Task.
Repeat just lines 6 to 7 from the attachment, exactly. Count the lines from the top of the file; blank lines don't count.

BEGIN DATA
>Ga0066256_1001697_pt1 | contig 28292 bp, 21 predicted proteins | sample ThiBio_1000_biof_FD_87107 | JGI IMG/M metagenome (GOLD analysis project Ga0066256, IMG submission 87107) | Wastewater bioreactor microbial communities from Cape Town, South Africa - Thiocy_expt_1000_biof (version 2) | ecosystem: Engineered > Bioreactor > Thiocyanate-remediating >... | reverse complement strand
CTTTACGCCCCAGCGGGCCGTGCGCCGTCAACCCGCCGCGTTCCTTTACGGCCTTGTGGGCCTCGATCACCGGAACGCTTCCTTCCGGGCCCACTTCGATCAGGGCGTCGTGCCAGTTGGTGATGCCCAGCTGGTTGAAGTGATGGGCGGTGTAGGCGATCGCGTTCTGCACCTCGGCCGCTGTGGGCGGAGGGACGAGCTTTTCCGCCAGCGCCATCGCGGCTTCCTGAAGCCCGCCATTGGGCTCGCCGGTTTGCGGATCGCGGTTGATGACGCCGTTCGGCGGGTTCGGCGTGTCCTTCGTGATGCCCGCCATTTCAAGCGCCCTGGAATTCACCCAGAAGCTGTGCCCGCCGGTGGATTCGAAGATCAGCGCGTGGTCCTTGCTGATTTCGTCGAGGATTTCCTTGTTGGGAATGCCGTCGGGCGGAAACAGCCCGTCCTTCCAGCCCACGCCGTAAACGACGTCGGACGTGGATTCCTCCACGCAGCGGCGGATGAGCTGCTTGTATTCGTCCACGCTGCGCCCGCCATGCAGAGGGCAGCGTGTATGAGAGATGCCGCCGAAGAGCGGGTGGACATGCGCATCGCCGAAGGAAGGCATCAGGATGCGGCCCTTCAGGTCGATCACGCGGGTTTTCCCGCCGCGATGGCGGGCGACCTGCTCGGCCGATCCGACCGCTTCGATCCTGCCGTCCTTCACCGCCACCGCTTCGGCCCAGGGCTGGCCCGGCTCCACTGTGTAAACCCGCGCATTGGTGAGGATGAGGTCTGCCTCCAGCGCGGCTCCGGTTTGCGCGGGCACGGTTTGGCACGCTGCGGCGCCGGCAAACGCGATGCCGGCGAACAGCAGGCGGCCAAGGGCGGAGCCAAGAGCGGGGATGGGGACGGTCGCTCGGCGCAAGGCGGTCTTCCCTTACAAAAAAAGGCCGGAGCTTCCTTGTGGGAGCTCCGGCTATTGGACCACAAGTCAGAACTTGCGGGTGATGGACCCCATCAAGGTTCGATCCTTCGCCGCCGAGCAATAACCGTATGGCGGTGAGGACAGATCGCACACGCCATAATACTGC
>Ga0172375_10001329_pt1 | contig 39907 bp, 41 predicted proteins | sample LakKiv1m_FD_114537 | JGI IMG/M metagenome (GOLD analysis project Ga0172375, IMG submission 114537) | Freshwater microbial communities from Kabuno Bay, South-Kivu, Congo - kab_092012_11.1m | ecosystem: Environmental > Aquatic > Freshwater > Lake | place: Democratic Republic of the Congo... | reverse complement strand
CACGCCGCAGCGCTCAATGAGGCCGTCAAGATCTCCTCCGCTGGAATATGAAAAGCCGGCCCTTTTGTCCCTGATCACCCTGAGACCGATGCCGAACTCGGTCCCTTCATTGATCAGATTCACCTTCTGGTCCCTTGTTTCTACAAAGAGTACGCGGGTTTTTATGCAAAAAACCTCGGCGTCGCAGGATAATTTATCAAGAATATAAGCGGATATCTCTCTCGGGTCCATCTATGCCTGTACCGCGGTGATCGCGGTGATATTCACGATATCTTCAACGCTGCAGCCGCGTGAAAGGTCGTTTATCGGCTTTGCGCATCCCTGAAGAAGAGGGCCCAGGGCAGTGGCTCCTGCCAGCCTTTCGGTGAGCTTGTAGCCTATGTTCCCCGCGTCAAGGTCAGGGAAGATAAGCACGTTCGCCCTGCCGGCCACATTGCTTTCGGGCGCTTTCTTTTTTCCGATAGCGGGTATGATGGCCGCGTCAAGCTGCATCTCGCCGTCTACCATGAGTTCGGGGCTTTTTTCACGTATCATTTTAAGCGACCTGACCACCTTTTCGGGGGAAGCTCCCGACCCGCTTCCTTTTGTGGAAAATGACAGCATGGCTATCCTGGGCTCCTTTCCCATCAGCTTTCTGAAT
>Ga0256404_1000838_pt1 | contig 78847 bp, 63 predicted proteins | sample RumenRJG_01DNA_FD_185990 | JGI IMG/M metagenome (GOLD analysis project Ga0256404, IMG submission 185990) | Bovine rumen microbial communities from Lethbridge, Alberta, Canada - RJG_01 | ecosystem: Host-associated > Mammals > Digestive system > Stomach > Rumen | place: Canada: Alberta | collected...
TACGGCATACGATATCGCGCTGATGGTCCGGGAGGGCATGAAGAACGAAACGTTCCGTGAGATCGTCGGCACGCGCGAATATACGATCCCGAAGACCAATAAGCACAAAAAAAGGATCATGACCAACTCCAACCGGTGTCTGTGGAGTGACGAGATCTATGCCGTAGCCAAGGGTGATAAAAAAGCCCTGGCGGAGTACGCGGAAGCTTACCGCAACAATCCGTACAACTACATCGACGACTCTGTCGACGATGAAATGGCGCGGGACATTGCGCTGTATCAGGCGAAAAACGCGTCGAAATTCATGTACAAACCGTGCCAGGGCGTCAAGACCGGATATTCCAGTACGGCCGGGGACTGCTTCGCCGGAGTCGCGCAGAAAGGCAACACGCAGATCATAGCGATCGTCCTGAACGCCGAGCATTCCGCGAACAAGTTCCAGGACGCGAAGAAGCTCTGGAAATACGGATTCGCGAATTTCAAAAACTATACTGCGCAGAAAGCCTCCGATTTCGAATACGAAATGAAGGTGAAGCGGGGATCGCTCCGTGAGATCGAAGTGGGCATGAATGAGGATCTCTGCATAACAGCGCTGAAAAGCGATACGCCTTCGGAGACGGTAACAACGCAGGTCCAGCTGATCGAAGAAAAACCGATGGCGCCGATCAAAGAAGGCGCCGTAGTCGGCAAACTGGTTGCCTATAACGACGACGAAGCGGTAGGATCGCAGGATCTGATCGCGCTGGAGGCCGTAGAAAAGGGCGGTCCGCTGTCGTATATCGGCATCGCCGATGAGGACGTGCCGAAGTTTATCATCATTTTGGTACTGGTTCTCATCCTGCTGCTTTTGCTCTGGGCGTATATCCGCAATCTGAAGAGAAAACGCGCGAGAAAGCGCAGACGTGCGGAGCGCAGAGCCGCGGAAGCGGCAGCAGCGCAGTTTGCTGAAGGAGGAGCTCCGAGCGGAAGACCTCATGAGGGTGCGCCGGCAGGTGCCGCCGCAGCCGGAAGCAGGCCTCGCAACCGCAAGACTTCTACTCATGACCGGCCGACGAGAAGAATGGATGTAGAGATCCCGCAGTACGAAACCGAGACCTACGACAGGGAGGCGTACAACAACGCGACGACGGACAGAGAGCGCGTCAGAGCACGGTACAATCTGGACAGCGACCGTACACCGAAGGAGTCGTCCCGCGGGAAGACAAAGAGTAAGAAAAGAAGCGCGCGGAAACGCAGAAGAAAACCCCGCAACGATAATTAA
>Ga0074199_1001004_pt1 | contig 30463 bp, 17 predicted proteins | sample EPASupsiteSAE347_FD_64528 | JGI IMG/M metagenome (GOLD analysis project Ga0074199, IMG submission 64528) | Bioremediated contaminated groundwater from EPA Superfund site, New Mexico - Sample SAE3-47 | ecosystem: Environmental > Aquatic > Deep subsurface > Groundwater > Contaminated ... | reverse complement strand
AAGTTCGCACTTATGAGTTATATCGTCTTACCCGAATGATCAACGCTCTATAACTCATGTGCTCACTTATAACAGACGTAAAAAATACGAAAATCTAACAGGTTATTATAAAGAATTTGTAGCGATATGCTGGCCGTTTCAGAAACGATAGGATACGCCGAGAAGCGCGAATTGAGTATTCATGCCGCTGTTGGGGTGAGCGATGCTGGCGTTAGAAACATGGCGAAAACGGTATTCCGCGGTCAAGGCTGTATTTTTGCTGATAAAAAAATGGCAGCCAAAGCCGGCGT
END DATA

TACGGCATACGATATCGCGCTGATGGTCCGGGAGGGCATGAAGAACGAAACGTTCCGTGAGATCGTCGGCACGCGCGAATATACGATCCCGAAGACCAATAAGCACAAAAAAAGGATCATGACCAACTCCAACCGGTGTCTGTGGAGTGACGAGATCTATGCCGTAGCCAAGGGTGATAAAAAAGCCCTGGCGGAGTACGCGGAAGCTTACCGCAACAATCCGTACAACTACATCGACGACTCTGTCGACGATGAAATGGCGCGGGACATTGCGCTGTATCAGGCGAAAAACGCGTCGAAATTCATGTACAAACCGTGCCAGGGCGTCAAGACCGGATATTCCAGTACGGCCGGGGACTGCTTCGCCGGAGTCGCGCAGAAAGGCAACACGCAGATCATAGCGATCGTCCTGAACGCCGAGCATTCCGCGAACAAGTTCCAGGACGCGAAGAAGCTCTGGAAATACGGATTCGCGAATTTCAAAAACTATACTGCGCAGAAAGCCTCCGATTTCGAATACGAAATGAAGGTGAAGCGGGGATCGCTCCGTGAGATCGAAGTGGGCATGAATGAGGATCTCTGCATAACAGCGCTGAAAAGCGATACGCCTTCGGAGACGGTAACAACGCAGGTCCAGCTGATCGAAGAAAAACCGATGGCGCCGATCAAAGAAGGCGCCGTAGTCGGCAAACTGGTTGCCTATAACGACGACGAAGCGGTAGGATCGCAGGATCTGATCGCGCTGGAGGCCGTAGAAAAGGGCGGTCCGCTGTCGTATATCGGCATCGCCGATGAGGACGTGCCGAAGTTTATCATCATTTTGGTACTGGTTCTCATCCTGCTGCTTTTGCTCTGGGCGTATATCCGCAATCTGAAGAGAAAACGCGCGAGAAAGCGCAGACGTGCGGAGCGCAGAGCCGCGGAAGCGGCAGCAGCGCAGTTTGCTGAAGGAGGAGCTCCGAGCGGAAGACCTCATGAGGGTGCGCCGGCAGGTGCCGCCGCAGCCGGAAGCAGGCCTCGCAACCGCAAGACTTCTACTCATGACCGGCCGACGAGAAGAATGGATGTAGAGATCCCGCAGTACGAAACCGAGACCTACGACAGGGAGGCGTACAACAACGCGACGACGGACAGAGAGCGCGTCAGAGCACGGTACAATCTGGACAGCGACCGTACACCGAAGGAGTCGTCCCGCGGGAAGACAAAGAGTAAGAAAAGAAGCGCGCGGAAACGCAGAAGAAAACCCCGCAACGATAATTAA
>Ga0074199_1001004_pt1 | contig 30463 bp, 17 predicted proteins | sample EPASupsiteSAE347_FD_64528 | JGI IMG/M metagenome (GOLD analysis project Ga0074199, IMG submission 64528) | Bioremediated contaminated groundwater from EPA Superfund site, New Mexico - Sample SAE3-47 | ecosystem: Environmental > Aquatic > Deep subsurface > Groundwater > Contaminated ... | reverse complement strand